Mar 09, 2016
Perineal hernias are primarily diagnosed in older, intact male dogs. They remain a challenging and common clinical problem. With chronic straining due to an enlarged prostate, the muscles of the pelvic diaphragm become fatigued and atrophied, and allow herniation of the rectum and surrounding tissues. Most herniations are located in either the left or right perineal region but can be bilateral. Clinical signs include tenesmus, and the presence of a soft, fluctuant swelling adjacent to the anus.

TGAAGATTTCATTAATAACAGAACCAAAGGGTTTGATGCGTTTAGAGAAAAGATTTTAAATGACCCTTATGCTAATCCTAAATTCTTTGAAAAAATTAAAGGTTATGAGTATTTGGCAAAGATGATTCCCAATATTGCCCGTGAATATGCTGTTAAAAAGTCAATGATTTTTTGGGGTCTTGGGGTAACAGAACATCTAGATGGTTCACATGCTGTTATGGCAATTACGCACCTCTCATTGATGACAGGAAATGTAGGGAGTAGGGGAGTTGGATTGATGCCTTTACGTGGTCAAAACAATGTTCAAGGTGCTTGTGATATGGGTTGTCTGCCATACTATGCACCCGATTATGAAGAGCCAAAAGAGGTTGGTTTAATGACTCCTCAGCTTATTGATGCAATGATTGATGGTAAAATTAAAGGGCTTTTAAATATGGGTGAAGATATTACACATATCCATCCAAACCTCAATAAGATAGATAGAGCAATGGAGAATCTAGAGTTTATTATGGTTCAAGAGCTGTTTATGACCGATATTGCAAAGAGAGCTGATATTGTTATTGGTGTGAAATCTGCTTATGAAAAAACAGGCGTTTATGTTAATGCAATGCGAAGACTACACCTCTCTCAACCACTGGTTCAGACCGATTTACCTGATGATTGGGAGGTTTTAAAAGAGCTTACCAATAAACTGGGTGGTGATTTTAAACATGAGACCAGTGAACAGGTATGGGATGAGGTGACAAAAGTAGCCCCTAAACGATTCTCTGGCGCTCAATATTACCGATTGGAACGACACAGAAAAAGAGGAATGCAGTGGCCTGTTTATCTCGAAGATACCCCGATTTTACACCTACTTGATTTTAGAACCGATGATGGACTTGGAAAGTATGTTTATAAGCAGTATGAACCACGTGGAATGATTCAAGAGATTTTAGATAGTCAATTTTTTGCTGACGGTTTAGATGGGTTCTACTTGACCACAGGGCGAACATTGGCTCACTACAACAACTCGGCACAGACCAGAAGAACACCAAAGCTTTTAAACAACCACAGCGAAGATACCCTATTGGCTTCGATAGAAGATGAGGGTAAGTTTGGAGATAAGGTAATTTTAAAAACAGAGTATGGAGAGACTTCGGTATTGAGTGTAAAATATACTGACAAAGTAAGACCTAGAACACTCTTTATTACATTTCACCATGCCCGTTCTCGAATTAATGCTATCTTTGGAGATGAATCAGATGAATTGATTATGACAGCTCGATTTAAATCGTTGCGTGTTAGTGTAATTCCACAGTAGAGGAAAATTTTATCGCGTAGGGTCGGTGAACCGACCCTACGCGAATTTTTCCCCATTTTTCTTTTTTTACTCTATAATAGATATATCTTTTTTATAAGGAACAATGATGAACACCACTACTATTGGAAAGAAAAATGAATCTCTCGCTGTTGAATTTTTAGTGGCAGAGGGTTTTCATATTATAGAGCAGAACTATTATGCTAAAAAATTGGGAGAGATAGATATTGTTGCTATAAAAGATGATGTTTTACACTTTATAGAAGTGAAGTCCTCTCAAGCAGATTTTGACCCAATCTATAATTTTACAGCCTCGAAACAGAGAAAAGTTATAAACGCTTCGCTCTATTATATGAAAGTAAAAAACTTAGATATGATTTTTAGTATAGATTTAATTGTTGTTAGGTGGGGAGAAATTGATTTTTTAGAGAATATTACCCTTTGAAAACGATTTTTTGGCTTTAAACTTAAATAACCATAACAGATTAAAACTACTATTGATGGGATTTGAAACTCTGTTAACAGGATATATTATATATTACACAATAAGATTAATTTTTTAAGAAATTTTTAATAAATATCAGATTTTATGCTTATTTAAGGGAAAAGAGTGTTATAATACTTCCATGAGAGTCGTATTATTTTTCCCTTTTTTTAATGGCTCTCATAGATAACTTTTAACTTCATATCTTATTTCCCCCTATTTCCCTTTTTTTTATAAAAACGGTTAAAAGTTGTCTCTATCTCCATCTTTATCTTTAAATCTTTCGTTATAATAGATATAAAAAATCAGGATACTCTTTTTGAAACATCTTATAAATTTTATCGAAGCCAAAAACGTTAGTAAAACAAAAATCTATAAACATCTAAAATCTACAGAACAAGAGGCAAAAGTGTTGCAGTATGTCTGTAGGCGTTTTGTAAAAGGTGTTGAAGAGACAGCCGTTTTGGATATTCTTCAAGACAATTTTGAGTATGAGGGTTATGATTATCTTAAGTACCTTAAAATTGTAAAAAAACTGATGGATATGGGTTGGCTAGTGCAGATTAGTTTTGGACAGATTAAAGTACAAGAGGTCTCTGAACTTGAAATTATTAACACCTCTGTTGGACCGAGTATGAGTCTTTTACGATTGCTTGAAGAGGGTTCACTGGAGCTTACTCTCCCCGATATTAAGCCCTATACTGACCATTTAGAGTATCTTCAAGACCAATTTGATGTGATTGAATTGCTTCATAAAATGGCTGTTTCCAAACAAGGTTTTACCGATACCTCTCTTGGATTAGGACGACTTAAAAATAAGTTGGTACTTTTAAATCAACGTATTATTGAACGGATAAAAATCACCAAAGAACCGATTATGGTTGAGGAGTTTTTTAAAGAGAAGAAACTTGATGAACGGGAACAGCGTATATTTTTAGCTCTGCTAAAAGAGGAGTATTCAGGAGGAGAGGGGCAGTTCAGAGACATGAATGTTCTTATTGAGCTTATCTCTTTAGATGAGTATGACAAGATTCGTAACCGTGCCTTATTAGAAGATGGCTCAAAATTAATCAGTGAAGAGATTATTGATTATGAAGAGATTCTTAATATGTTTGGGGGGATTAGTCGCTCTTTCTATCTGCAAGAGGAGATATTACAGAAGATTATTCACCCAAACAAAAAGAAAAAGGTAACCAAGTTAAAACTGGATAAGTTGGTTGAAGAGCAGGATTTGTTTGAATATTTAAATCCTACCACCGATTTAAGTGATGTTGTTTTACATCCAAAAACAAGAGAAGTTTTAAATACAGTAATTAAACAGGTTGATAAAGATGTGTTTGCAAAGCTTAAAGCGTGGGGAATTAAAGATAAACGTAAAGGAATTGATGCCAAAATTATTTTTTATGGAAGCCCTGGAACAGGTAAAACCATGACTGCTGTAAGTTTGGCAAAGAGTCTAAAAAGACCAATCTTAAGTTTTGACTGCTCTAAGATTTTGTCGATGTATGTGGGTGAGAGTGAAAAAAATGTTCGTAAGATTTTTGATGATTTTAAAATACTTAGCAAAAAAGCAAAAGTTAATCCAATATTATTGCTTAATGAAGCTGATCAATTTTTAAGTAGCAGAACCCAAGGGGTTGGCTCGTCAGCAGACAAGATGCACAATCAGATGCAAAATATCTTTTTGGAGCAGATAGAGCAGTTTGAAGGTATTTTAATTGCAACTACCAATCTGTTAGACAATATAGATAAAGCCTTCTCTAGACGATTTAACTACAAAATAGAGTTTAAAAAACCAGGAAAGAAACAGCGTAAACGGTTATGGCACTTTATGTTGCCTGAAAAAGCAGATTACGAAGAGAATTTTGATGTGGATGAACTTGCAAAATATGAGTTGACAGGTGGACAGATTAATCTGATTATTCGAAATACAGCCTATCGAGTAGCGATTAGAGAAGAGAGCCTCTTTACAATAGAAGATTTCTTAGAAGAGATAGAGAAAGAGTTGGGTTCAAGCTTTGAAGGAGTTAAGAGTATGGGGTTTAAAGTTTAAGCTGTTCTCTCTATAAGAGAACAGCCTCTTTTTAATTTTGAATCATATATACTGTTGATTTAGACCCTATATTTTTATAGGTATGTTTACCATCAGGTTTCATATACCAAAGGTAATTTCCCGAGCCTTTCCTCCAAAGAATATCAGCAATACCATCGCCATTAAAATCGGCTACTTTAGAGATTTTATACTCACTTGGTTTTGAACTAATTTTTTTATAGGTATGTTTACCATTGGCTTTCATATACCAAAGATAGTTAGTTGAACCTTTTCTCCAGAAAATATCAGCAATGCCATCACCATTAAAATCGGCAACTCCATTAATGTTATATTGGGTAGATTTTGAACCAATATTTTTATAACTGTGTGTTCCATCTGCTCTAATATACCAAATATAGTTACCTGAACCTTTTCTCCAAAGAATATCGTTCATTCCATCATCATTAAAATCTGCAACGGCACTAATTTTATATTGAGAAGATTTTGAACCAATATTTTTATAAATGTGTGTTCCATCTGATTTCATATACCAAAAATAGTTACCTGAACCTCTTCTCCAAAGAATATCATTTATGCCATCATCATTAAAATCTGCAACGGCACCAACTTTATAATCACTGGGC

At the Dallas Veterinary Surgical Center, we correct perineal hernias by transposition of the internal obturator muscle. The muscle is elevated from the floor of the pelvic canal, and rotated along side the rectum, thereby covering the hernial defect. The internal obturator is then sutured to the anal sphincter levator ani, and coccygeus muscles. Once the internal obturator is sutured into place, it may be reinforced by the application of a piece of polypropylene mesh. With this technique, recurrence of the hernia is minimized. Castration is also performed to reduce prostate size and incidence of recurrence.
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